The staff of youth development programs perform a delicate balancing act between supporting youth agency and exercising necessary authority. To understand this balancing in daily practice, we interviewed 25 experienced (M = 14 years) leaders of arts, leadership, and technology programs for high-school-aged youth. We obtained accounts of when, how, and why they gave advice, set limits, and “supported youth when disagreeing.” Qualitative analysis found surprising similarities across leaders. They used authority to give advice and set limits, but did so with reasoned restraint. Maximizing youth's opportunities to learn from experience was central in their decision making. They described employing authority in intentional ways aimed at helping youth's work succeed, strengthening youth's agency, and building skills for agency (e.g., critical thinking, “clarifying intent”).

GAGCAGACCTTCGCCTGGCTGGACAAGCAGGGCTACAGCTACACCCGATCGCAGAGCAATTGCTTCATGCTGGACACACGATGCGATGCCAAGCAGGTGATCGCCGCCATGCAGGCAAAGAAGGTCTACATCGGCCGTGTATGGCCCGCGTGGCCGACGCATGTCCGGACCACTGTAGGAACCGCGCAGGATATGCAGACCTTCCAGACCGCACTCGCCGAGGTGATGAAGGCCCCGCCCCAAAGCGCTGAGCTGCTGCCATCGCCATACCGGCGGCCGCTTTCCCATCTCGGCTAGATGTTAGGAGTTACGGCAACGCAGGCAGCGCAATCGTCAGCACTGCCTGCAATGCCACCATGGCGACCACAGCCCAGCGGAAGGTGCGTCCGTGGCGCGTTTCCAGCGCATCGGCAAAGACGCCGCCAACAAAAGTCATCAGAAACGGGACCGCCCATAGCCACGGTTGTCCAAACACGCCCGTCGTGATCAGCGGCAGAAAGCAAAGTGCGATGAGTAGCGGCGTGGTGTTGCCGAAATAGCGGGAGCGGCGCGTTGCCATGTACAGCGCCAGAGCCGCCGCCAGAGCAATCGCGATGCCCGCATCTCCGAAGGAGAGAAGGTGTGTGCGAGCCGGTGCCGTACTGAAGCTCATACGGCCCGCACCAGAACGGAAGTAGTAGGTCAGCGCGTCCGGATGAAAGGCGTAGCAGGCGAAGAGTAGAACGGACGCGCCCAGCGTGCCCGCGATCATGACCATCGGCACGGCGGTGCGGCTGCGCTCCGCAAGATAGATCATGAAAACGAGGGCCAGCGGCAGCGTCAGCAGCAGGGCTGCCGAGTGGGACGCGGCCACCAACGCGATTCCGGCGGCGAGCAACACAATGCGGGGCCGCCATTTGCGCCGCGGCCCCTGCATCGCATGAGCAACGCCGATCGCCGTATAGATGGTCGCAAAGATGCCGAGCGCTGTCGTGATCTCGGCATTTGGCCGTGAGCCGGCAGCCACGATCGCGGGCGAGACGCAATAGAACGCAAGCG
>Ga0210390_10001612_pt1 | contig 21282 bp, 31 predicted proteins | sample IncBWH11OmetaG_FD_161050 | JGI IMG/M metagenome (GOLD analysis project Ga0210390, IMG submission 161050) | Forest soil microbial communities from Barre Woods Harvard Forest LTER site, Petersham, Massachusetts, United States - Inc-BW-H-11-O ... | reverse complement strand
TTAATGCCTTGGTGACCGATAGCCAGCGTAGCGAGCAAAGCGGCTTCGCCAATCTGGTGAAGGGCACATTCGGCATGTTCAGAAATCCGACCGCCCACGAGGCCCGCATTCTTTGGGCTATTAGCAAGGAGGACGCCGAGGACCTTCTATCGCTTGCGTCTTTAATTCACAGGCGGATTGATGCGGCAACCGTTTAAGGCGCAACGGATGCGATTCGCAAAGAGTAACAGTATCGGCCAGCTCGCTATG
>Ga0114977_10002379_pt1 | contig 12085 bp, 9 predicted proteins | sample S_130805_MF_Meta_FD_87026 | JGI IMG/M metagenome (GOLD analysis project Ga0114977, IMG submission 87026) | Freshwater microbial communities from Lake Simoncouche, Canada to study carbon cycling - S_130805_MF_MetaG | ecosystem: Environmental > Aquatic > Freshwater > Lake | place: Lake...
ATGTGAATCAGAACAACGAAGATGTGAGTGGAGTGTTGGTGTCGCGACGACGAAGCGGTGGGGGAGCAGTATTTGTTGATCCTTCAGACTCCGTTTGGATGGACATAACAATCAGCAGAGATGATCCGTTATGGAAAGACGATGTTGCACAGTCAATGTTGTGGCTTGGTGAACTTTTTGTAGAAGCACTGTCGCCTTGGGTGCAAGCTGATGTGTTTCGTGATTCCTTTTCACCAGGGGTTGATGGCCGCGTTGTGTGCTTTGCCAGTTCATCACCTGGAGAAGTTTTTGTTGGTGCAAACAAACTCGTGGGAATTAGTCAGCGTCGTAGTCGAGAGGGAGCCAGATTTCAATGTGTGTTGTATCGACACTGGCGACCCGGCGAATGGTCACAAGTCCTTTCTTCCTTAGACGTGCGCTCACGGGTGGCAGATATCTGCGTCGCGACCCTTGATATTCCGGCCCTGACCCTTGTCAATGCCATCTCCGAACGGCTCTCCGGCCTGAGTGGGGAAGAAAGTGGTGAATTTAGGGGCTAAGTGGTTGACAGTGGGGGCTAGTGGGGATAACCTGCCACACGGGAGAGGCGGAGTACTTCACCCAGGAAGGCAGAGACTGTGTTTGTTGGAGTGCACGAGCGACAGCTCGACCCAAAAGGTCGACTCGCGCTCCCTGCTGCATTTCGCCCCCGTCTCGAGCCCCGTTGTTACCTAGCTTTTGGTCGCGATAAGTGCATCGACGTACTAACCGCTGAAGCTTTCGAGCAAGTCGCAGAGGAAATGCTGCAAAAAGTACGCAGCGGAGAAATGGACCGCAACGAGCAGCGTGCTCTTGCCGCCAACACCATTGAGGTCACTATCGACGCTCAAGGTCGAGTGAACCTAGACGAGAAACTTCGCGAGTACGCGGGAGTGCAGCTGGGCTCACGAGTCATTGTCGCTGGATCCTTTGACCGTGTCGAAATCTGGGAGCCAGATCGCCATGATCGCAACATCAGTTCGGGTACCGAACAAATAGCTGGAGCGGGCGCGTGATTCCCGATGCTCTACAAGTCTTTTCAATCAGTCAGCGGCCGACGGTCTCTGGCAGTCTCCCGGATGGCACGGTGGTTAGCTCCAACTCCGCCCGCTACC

ASJC Scopus subject areas
- Cultural Studies
- Developmental and Educational Psychology
- Social Sciences (miscellaneous)
- Behavioral Neuroscience